The New York Theatre Workshop’s stage has been transformed into a Palestinian home complete with working kitchen where Fadwa Faranesh (a remarkable Lameece Issaq) holds court preparing for the upcoming nuptials of her younger sister Dalal (Maha Chehlaoui) to the charming and always hungry groom-to-be Emir Azzam (Arian Moayed) whom I last saw in Marco Millions (based on lies). I was impressed with his skills then and they have only gotten better.
Ms. Issaq has co-written this new, delicate and universal two act drama, FOOD and FADWA – spiced up with lots of comedic overtones with Jacob Kader. It is a co-production of NOOR THEATRE whose intent is to develop and present the work of theatre artists of Middle Eastern descent. It’s quite an impressive beginning.
As you enter the theatre, the neat and organized Fadwa (Ms. Issaq) is cooking and the odors of mixed spices, olive oil and eggplant permeate the air. It smells delicious. The writing, as it turns out, is also very savory.
What makes FOOD and FADWA special is that it convincingly introduces us to another culture and customs mingled with circumstances that are readily familiar to us. Only here, they have to prepare for a wedding dealing with border patrols, inspections, curfews and bullets.
Arriving from America is Emir’s brother Youssif (Haaz Sleiman) and Fadwa’s cousin Hayat Johnson (Heather Raffo). Both have become Americanized. Youssif runs a restaurant in New York and Hayat has become rather famous as a chef by tinkering with family recipes – winning the James Beard Award and having an article in O – Oprah’s magazine.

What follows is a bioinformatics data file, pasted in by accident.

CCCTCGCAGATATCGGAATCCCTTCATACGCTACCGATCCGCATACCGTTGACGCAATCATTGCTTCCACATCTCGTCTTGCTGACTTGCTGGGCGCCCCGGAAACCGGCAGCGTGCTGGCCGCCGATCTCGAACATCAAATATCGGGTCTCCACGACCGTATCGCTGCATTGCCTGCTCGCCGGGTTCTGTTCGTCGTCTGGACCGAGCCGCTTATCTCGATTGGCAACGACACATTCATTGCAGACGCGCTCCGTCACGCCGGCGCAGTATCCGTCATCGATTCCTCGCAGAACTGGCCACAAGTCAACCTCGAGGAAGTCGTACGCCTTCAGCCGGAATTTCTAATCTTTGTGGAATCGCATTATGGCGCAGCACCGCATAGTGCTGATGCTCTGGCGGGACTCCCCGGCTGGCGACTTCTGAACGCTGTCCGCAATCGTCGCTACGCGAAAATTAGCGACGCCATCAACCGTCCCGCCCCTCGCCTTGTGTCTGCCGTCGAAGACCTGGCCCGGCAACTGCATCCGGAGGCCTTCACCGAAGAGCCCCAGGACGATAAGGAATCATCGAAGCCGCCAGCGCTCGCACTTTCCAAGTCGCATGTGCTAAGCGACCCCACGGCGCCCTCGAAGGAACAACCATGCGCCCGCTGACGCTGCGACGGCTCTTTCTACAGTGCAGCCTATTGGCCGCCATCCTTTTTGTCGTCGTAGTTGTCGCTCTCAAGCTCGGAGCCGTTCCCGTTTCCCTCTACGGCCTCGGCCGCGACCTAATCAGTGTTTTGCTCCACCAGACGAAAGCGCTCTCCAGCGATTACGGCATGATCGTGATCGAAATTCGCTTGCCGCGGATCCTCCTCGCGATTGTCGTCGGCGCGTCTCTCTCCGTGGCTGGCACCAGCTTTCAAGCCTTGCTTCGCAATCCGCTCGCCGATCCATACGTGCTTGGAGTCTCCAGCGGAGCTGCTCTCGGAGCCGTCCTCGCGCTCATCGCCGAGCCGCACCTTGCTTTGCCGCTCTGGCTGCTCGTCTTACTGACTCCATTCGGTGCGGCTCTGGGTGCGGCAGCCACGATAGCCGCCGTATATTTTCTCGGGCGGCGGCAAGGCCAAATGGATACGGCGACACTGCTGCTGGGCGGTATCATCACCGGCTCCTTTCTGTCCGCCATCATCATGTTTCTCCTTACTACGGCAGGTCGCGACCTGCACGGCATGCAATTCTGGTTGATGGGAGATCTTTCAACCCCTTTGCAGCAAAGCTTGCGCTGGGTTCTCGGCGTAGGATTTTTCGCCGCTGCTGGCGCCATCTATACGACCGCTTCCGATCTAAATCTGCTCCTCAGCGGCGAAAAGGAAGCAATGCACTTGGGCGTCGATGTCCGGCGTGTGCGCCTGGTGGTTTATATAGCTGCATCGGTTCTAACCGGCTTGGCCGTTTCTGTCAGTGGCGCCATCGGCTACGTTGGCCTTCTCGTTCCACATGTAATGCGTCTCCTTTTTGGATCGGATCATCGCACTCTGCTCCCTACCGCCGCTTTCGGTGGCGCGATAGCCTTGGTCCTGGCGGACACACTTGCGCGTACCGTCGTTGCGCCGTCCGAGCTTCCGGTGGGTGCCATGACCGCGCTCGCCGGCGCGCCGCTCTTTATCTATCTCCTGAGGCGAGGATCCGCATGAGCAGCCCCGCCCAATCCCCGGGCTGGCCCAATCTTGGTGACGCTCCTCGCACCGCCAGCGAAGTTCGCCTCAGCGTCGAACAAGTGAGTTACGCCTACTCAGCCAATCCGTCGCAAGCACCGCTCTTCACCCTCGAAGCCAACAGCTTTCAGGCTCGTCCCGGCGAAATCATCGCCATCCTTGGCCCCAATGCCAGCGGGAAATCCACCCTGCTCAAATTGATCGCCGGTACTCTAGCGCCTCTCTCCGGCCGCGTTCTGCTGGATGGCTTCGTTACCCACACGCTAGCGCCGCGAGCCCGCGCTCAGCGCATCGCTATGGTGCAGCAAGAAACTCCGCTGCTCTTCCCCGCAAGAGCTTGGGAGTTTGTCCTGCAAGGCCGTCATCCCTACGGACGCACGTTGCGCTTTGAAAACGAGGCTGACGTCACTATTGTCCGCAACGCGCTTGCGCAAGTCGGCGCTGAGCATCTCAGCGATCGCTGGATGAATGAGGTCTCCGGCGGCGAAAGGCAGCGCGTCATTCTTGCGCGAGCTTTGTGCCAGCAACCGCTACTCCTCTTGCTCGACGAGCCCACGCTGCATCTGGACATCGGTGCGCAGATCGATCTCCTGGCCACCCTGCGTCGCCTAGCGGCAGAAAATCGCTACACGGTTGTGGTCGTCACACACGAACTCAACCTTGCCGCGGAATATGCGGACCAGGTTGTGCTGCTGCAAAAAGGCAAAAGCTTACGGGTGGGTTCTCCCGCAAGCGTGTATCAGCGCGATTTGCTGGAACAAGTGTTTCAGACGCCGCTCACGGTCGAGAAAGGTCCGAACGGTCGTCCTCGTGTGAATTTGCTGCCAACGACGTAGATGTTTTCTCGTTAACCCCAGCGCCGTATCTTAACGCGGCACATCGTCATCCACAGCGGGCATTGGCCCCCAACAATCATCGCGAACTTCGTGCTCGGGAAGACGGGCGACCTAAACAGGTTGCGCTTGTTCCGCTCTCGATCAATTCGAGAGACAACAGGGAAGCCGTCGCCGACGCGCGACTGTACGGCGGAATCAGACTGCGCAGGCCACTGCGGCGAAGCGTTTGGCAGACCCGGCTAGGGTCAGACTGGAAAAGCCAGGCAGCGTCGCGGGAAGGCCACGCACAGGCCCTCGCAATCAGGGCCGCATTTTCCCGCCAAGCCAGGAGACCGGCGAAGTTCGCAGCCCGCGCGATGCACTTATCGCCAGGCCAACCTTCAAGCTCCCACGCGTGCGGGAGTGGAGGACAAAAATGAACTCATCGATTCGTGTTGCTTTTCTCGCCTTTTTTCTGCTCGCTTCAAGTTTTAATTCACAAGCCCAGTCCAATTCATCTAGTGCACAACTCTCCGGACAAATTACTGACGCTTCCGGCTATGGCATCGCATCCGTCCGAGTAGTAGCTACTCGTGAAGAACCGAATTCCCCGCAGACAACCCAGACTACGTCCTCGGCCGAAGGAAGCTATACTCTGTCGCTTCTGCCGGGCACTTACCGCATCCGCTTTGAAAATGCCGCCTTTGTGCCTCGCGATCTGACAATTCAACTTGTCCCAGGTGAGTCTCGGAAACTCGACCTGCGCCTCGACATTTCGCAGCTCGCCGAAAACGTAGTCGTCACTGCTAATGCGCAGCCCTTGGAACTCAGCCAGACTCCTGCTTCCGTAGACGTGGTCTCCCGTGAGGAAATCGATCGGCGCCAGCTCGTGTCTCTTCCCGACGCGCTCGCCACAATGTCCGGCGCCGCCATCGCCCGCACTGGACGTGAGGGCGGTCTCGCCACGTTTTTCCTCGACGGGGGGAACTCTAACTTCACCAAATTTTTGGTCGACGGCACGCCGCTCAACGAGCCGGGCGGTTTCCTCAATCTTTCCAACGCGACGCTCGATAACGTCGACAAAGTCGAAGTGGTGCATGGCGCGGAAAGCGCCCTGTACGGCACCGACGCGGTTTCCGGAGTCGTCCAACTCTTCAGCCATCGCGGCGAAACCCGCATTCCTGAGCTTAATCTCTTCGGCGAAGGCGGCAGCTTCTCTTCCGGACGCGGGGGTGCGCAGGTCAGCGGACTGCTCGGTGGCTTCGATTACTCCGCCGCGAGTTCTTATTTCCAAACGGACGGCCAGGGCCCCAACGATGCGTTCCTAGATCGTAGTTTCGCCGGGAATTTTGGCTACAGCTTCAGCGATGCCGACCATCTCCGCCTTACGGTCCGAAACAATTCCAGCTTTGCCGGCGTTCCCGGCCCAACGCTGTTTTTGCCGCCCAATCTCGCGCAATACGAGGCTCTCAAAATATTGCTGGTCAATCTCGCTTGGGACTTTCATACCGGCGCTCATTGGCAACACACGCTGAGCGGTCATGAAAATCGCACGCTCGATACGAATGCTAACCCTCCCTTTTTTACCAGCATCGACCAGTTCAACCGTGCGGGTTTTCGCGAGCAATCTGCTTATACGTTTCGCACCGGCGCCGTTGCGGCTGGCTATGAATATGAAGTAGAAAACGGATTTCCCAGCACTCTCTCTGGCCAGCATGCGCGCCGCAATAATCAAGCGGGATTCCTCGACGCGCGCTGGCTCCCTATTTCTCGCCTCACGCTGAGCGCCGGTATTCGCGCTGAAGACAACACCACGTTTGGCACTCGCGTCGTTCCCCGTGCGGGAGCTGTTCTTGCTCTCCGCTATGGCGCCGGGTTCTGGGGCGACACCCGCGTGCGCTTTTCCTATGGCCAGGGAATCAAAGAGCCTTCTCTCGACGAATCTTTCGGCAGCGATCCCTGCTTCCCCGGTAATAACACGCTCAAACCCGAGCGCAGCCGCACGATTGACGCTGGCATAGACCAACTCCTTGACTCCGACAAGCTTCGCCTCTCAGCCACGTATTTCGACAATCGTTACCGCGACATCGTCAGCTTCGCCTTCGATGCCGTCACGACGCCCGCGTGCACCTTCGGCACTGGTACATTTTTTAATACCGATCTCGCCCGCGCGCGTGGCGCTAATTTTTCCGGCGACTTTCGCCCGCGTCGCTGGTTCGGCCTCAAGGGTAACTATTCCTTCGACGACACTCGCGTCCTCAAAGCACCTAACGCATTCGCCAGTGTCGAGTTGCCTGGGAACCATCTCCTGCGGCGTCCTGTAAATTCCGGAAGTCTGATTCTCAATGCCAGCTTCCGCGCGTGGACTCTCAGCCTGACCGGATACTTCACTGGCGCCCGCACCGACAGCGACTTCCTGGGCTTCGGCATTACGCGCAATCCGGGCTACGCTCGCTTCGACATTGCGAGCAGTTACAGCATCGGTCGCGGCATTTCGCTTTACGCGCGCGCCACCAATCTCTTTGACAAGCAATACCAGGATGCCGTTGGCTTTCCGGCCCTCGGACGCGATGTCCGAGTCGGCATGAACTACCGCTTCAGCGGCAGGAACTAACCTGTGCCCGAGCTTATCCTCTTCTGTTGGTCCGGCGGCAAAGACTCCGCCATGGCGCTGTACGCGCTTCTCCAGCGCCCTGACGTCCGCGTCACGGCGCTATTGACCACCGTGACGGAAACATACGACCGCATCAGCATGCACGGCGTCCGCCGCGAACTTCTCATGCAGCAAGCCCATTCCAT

Fadwa is a purist with her family recipes and resents the fact that Hayat has taken these recipes and made them her own and has also taken away Youssif from her – stealing his affection if not his heart.
The comic Aunt Samia (Kathryn Kates) smokes a lot while speaking on her cell phone, concerned mostly with “Arab Idol” and who has been eliminated but contributes song and dance in a wonderful bachelor party sequence.
Her brother Baba (Laith Nakli) is suffering from dementia and is cared for by his daughter Fadwa. His love of the olive tree and all that it represents is very touching as we see him with all his faculties intact in flashback.
Fadwa’s way of coping with the stress of her family is cooking and fantasizing that she is the host of her very own cooking show – covering a wedding, fasting, rationing, moving on and death – as she speaks to us, her audience, inviting us into her kitchen and into her heart.
One of the highlights of the play has Emir explaining the different areas in Palestine with the use of hummus, rice, a torn up napkin and a piece of chicken as he makes a mess of the dinner table.
FOOD and FADWA is a slow cooked, gastronomic and heartwarming journey that will leave you completely content. It is directed with panache by Shana Gold who has managed to mix all the ingredients together to come up with an extremely satisfying production.
www.nytw.org Through June 24th PHOTO: Joan Marcus
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